Q: How? What are you doing that others are not?
A: It's a whole combination of factors - because we design our data centers from the ground up. And we also design all of the hardware in them as well. It's a little known fact that we're one of the largest server manufacturers - but just for ourselves. So we have full control within our value chain, construction and operations - to continue optimizing. But we're always looking for new opportunities and so we hit this point a couple of years ago with this measure of PUE - power usage effectiveness - how much of the building is using the energy vs. the servers. You want the servers to be using as much anergy as possible and the building to be as efficient as possible. And we we plateaued - kind of industrywide - but we had an incredible young guy on our team, Jim Gao, who was very deep in the data center operations world. And he took a class in his spare time on machine learning. And Jim had this wild idea - what if we applied machine learning to data centers? Machine learning is essentially you can write an algorithm that optimizes across a system - any system. If you think about having 10 dials with 10 settings - that's 10 billion different permutations. So even the really amazing, brilliant engineers we have inside Google couldn't optimize across that as well as machine learning could optimize. So Jim cobbled together this small team - a 20 percent project at Google - and he tested this out in the data center and found he could get 40 percent more efficiency in our cooling, by applying machine learning. So now not only are we deploying this all across our data center fleet, but we're also thinking about other opportunities to apply this technology.
Q: What about cloud computing? What's the story there?
A: So, it's very related. Because we have this incredibly efficient platform operating within these data centers, when companies or individuals come to the cloud and use Gmail, Google docs - you get to operate all that on our system. We funded a study that UC-Berkeley did a couple of years ago and they looked at this question: What would happen if you took all the office workers around the country and move them onto the cloud. And what they found was this would lead to an up to 87-percent reduction in the amount of energy for IT services — which would power the city of Los Angeles for one year. Interestingly, my first exposure to this was when I was still in the government. The General Services Administration, the GSA, they said "Hey, we want to get on Gmail. ..." Google said to the GSA, "Can we do a study? Can we look at the difference of your energy usage with your email before you went to Gmail, back when you had your old server closet down the hall and when you switched over." And what they found was a 98% improvement in emissions and energy use when they switched.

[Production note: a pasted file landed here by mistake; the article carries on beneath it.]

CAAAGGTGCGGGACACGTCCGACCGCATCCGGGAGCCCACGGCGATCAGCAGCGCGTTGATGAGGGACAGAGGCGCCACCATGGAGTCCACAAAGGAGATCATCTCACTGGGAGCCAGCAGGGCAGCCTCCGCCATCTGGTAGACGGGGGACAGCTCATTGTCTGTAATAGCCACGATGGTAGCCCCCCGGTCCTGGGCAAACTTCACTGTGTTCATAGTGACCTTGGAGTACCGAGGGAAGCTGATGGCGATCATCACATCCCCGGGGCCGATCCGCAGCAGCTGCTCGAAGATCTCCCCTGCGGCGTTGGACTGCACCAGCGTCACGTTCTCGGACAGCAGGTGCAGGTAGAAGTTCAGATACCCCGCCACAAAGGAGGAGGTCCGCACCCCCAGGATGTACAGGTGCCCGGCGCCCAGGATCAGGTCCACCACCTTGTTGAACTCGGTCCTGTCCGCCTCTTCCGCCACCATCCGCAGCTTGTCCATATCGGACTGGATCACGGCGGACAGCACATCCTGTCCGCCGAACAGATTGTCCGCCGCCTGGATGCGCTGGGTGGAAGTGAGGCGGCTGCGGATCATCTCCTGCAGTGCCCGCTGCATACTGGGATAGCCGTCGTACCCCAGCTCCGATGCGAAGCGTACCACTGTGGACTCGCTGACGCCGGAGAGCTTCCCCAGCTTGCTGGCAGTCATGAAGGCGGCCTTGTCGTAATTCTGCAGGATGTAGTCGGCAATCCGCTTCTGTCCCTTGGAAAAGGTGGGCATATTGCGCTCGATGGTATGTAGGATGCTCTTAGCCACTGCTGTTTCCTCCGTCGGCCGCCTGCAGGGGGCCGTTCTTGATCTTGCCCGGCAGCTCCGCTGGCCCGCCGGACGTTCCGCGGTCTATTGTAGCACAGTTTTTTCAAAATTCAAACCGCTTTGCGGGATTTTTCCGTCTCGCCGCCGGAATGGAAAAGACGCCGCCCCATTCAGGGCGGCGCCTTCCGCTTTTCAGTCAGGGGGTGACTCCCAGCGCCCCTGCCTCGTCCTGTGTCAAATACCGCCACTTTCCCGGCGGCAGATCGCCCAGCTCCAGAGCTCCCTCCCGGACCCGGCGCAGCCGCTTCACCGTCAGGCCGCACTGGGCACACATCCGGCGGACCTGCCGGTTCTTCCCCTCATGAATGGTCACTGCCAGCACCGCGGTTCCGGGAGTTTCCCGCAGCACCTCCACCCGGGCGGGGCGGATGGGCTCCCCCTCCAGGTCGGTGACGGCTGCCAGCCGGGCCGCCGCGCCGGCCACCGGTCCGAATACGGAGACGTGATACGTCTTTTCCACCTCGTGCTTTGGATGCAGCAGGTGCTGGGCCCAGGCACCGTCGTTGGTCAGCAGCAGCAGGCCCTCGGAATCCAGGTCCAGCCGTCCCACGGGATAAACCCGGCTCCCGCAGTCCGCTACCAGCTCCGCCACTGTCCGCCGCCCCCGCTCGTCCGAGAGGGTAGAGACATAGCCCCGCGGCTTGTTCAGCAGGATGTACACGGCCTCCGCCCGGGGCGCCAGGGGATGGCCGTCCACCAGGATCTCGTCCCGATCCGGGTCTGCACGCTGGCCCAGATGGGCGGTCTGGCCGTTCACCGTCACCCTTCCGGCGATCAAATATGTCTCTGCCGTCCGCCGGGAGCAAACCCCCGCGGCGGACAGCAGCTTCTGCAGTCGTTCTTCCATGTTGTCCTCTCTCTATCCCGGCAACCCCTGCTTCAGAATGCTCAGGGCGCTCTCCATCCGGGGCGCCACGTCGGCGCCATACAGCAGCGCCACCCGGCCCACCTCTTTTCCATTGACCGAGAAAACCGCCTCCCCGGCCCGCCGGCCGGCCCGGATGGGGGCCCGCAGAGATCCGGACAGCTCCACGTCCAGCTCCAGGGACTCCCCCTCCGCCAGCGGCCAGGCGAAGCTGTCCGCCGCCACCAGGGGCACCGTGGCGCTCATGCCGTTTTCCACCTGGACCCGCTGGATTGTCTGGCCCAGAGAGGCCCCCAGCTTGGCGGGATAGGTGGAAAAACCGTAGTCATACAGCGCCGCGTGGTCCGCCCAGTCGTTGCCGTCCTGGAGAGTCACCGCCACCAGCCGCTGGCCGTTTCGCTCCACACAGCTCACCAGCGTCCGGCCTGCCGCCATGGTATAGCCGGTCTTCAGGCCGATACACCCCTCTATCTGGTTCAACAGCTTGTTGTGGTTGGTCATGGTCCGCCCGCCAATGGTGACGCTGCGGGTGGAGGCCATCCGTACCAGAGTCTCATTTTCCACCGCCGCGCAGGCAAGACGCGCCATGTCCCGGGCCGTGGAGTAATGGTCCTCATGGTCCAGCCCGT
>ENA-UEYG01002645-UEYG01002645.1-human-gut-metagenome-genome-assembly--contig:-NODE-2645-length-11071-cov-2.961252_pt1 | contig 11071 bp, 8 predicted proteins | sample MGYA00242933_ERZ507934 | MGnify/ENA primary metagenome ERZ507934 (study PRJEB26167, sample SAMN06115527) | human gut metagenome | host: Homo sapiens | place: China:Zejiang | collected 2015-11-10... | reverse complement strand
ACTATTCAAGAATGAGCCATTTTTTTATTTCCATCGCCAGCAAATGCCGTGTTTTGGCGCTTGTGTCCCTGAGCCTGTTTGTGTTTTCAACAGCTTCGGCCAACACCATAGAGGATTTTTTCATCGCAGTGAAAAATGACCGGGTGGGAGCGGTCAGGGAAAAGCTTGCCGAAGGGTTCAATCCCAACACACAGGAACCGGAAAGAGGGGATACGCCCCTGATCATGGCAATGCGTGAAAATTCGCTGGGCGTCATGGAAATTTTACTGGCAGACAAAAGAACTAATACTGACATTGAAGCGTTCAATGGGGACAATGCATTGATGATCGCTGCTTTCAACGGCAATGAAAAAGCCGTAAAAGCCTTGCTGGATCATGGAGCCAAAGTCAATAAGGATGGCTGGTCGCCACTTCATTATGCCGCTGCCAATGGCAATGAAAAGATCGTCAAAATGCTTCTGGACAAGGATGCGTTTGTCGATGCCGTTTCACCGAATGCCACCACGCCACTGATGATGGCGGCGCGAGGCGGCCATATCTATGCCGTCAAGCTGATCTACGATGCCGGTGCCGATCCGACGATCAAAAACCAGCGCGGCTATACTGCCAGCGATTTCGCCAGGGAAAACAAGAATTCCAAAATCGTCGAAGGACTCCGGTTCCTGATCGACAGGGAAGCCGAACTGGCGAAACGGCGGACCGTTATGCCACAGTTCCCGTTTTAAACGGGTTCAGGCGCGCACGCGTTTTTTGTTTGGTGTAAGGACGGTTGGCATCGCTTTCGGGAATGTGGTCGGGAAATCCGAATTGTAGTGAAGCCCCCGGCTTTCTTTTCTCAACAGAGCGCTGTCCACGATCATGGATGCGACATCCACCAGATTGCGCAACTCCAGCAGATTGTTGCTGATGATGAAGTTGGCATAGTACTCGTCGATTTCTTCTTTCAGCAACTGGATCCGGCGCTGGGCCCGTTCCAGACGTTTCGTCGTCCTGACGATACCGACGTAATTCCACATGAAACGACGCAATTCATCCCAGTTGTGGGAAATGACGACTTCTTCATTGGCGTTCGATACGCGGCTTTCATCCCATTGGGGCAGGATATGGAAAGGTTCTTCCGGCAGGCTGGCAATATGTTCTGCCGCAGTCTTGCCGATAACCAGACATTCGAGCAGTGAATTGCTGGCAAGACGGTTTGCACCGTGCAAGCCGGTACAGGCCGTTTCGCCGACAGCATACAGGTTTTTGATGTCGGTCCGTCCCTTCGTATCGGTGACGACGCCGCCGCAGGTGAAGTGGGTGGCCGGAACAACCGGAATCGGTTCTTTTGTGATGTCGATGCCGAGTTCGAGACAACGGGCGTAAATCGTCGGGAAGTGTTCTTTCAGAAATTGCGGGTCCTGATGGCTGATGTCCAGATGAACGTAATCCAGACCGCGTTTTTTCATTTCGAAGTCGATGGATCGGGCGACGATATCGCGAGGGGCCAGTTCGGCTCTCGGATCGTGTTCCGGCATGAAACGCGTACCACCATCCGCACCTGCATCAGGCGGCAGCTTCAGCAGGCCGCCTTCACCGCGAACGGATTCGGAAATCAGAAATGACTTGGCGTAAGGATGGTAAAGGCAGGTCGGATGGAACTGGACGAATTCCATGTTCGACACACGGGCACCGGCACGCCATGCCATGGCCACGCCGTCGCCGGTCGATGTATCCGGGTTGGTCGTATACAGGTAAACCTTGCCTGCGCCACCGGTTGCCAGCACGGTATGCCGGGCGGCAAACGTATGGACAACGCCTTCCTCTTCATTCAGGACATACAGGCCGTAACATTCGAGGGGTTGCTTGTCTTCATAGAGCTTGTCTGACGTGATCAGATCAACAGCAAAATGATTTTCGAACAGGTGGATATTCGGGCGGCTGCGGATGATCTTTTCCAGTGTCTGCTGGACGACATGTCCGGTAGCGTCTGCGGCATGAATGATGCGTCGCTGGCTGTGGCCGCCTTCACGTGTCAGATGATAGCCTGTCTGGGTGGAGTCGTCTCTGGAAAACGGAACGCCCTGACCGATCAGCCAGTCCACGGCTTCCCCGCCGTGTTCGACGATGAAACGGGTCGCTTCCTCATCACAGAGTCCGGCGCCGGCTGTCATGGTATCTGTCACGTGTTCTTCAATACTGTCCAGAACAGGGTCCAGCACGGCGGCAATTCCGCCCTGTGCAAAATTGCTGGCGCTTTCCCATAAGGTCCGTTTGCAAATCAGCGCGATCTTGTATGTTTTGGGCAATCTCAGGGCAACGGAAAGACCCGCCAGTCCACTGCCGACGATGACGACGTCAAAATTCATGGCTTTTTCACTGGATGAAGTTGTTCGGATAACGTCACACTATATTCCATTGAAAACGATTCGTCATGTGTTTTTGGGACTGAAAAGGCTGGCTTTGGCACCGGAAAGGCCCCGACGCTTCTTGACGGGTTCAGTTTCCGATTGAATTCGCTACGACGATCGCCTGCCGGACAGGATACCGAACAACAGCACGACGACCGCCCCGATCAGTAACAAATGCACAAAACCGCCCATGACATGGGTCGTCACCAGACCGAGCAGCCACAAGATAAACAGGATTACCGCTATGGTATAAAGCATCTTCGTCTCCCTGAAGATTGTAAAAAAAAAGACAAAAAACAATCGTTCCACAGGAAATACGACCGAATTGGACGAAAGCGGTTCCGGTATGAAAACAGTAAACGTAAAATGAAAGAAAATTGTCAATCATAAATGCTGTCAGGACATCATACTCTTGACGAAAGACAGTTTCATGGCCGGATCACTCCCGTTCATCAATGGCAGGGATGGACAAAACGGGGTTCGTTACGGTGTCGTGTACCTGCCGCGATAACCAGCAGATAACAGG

Q: You've got this project now - ForestWatch. Tell us about that.
A: One of the things I'm excited about is not only the great innovations we make and how we operate as a company, but what Google's tools can do ... to unlock some of our biggest environmental challenges. We have this amazing team that sits within Geo - that's Google Maps, Google Earth - and they're called Geo for Good. They think about how do we take all this geomapping technology we have plus cloud, plus machine learning, and then partner with NGOs, partner with universities to help them unlock environmental data challenges. ForestWatch is one of the earliest examples of this, which is a partnership with World Resources Institute, WRI. What ForestWatch has been able to do is pull in data that looks at 100 percent of the world's forest and literally watches them and can see when there is deforestation when there is forestry happening when there shouldn't be. So this has been a very powerful tool.